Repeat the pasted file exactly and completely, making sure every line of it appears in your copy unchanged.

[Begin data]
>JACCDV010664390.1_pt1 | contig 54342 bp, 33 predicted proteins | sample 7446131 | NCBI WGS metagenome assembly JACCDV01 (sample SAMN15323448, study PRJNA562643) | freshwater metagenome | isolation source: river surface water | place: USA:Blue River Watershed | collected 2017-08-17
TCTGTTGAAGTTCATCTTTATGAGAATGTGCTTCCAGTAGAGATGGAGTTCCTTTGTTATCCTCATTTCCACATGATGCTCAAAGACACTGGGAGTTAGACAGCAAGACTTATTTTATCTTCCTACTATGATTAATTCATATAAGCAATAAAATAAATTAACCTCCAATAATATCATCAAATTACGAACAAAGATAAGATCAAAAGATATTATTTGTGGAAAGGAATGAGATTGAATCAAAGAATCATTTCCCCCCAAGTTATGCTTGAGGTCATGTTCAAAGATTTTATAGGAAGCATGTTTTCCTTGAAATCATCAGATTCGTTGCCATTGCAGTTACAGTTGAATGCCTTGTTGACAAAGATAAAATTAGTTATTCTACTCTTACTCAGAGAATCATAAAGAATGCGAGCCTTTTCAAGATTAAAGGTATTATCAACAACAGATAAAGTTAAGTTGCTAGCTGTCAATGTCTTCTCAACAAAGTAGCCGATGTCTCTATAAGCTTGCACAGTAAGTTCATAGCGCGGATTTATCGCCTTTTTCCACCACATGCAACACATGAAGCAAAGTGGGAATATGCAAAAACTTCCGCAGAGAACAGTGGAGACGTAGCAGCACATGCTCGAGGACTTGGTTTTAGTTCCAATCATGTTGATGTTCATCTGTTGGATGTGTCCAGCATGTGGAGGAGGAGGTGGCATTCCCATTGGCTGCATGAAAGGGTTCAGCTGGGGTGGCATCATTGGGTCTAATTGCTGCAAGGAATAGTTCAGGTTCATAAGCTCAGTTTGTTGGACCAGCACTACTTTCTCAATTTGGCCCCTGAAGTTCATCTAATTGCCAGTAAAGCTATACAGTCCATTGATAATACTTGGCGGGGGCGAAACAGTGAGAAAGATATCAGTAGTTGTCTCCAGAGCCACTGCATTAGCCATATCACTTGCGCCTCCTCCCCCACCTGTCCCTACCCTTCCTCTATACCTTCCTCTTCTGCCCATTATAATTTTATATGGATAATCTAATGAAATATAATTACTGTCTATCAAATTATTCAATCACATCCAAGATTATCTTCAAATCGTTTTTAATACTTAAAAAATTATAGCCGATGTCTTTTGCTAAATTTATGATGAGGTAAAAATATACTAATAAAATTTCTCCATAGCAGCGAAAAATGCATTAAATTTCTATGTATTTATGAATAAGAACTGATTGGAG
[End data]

>JACCDV010664390.1_pt1 | contig 54342 bp, 33 predicted proteins | sample 7446131 | NCBI WGS metagenome assembly JACCDV01 (sample SAMN15323448, study PRJNA562643) | freshwater metagenome | isolation source: river surface water | place: USA:Blue River Watershed | collected 2017-08-17
TCTGTTGAAGTTCATCTTTATGAGAATGTGCTTCCAGTAGAGATGGAGTTCCTTTGTTATCCTCATTTCCACATGATGCTCAAAGACACTGGGAGTTAGACAGCAAGACTTATTTTATCTTCCTACTATGATTAATTCATATAAGCAATAAAATAAATTAACCTCCAATAATATCATCAAATTACGAACAAAGATAAGATCAAAAGATATTATTTGTGGAAAGGAATGAGATTGAATCAAAGAATCATTTCCCCCCAAGTTATGCTTGAGGTCATGTTCAAAGATTTTATAGGAAGCATGTTTTCCTTGAAATCATCAGATTCGTTGCCATTGCAGTTACAGTTGAATGCCTTGTTGACAAAGATAAAATTAGTTATTCTACTCTTACTCAGAGAATCATAAAGAATGCGAGCCTTTTCAAGATTAAAGGTATTATCAACAACAGATAAAGTTAAGTTGCTAGCTGTCAATGTCTTCTCAACAAAGTAGCCGATGTCTCTATAAGCTTGCACAGTAAGTTCATAGCGCGGATTTATCGCCTTTTTCCACCACATGCAACACATGAAGCAAAGTGGGAATATGCAAAAACTTCCGCAGAGAACAGTGGAGACGTAGCAGCACATGCTCGAGGACTTGGTTTTAGTTCCAATCATGTTGATGTTCATCTGTTGGATGTGTCCAGCATGTGGAGGAGGAGGTGGCATTCCCATTGGCTGCATGAAAGGGTTCAGCTGGGGTGGCATCATTGGGTCTAATTGCTGCAAGGAATAGTTCAGGTTCATAAGCTCAGTTTGTTGGACCAGCACTACTTTCTCAATTTGGCCCCTGAAGTTCATCTAATTGCCAGTAAAGCTATACAGTCCATTGATAATACTTGGCGGGGGCGAAACAGTGAGAAAGATATCAGTAGTTGTCTCCAGAGCCACTGCATTAGCCATATCACTTGCGCCTCCTCCCCCACCTGTCCCTACCCTTCCTCTATACCTTCCTCTTCTGCCCATTATAATTTTATATGGATAATCTAATGAAATATAATTACTGTCTATCAAATTATTCAATCACATCCAAGATTATCTTCAAATCGTTTTTAATACTTAAAAAATTATAGCCGATGTCTTTTGCTAAATTTATGATGAGGTAAAAATATACTAATAAAATTTCTCCATAGCAGCGAAAAATGCATTAAATTTCTATGTATTTATGAATAAGAACTGATTGGAG